only is Allosaurus the best represented large
theropod dinosaur in the
fossil record, it seems to have been ‘the’ predator design of the
late Jurassic. Aside from being numerous, many of the other large
Jurassic theropods are so much like Allosaurus that
still today question if they really represent new dinosaur genera or
are merely different species of Allosaurus.
The large number of remains of Allosaurus have allowed for a lot of study of this particular dinosaur. Injuries to the arms where tendons have been ripped from the bones suggest that Allosaurus was very physical in its attacks upon other dinosaurs and it would have done so without much thought or fear of injury to itself. This is further evidenced by fossils that prove Allosaurus got into fights with armoured dinosaurs like Stegosaurus.
Troodon was a relatively small dinosaur without an especially powerful bite when compared to the other dinosaurs on this list; however it did have several things going for it that the others here did not. Studies and re-constructions of the brain have revealed that it was beginning to show the signs of folding, where more neural cells are packed into the same area that allows for more efficient brain functions. Second is the large size of the brain in relation to this dinosaur’s size, a controversial subject, but one that is not entirely without its merits. Third are the large forward facing eyes that would have allowed for exceptional stereoscopic vision even in low light conditions. Fourth and final is that one of the fingers was semi opposable to the others which on paper suggests that Troodon was better able to manipulate small objects, and interact with its environment. Had the mass extinction of dinosaurs not taken place at the end of the Cretaceous, dinosaurs like Troodon may have evolved to become the most intelligent life forms on the planet.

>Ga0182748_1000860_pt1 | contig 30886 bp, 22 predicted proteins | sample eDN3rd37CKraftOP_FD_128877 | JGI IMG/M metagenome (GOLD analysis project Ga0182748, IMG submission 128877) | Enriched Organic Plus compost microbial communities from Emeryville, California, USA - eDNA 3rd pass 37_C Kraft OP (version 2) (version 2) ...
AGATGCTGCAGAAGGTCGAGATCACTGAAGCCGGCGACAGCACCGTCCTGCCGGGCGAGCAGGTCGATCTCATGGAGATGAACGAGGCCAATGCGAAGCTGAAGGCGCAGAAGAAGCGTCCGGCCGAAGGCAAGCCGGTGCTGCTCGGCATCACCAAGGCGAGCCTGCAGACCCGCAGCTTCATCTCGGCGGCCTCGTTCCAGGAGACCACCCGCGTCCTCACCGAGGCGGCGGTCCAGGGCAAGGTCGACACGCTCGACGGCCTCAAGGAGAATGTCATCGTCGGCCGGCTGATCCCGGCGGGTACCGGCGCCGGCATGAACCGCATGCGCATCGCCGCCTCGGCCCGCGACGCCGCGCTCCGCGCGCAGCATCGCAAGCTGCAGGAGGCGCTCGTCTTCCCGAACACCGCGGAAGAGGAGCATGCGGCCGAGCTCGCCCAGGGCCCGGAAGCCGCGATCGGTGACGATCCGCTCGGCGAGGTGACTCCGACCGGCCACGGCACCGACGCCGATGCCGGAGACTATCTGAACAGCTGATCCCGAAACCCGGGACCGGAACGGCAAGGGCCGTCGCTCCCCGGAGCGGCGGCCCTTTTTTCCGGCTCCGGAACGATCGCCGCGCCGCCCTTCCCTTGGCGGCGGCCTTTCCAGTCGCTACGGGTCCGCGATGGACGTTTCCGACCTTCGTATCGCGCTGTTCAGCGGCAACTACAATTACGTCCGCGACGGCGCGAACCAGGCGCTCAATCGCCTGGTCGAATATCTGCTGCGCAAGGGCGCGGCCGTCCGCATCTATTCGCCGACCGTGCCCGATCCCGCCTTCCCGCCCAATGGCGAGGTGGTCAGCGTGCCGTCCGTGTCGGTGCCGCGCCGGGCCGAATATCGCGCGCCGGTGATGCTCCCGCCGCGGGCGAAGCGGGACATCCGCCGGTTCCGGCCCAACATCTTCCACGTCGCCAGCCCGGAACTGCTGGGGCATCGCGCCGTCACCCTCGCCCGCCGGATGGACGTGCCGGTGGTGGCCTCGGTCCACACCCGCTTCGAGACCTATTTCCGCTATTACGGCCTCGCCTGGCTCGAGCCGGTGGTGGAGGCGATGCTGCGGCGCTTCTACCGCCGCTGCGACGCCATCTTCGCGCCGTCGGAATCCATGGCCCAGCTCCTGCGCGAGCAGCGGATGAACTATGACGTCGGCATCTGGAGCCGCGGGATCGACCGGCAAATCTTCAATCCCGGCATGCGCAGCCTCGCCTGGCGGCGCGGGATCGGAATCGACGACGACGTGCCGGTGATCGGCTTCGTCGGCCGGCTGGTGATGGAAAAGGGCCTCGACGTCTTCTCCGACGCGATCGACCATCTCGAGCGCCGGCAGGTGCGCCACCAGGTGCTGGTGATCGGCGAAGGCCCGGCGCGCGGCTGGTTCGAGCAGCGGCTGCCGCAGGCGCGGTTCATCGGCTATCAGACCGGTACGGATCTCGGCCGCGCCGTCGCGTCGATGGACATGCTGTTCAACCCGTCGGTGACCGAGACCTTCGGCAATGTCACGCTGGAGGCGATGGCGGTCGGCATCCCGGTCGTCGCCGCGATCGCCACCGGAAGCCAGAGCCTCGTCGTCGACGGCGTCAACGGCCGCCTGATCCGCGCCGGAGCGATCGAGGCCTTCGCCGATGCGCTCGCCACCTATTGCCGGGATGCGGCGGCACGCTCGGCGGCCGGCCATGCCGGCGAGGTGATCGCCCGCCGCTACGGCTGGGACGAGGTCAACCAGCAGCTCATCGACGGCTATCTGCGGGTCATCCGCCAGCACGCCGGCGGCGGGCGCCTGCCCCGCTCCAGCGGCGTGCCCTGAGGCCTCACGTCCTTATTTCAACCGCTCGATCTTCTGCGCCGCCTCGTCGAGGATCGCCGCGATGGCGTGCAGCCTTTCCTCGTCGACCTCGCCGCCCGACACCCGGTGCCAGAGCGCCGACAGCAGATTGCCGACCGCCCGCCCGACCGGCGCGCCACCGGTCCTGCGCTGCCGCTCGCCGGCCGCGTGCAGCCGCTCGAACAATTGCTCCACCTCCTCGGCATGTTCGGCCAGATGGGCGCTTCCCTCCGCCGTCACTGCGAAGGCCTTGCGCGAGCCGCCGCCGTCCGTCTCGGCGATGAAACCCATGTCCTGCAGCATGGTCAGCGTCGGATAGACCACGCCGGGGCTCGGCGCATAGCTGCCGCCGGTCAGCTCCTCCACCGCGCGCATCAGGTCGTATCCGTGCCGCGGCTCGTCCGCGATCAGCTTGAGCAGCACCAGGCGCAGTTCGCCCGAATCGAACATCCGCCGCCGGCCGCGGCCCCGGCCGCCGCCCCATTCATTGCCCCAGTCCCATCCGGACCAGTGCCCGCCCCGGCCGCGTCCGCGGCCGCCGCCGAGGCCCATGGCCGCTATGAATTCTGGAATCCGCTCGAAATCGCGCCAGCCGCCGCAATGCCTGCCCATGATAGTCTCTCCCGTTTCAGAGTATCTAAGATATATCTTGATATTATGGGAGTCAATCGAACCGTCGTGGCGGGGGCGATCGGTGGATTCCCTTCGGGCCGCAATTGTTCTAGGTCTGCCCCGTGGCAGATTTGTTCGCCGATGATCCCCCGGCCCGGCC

dinosaur hardly needs any introduction as it is more famous than any
other prehistoric animal. Tyrannosaurus was the
pinnacle of large
theropod dinosaur evolution that was cut short by the mass extinction
of the dinosaurs at the end of the Cretaceous. Although no longer
considered to be the largest (Spinosaurus and Giganotosaurus
usually credited as being bigger) Tyrannosaurus
was possibly the
stronger with an incredible bite force and teeth designed for punching
through and crushing the bones of any other dinosaur. Whereas other
dinosaurs may have had to close their mouths around prey several times
to deliver a series of weakening bites, Tyrannosaurus
only had to
In the past Tyrannosaurus has been accused by some of being just a scavenger for a number of reasons that mostly connect to its differences to other meat eating dinosaurs. Today however the idea that Tyrannosaurus was only a scavenger is politely put considered extremely unlikely, and it is seen as a meat eater that primarily hunted for its own food, but would also steal kills from other predators and scavenge just like almost every other predator that ever lived. More details about the arguments for and against the scavenging theory are on the main Tyrannosaurus page.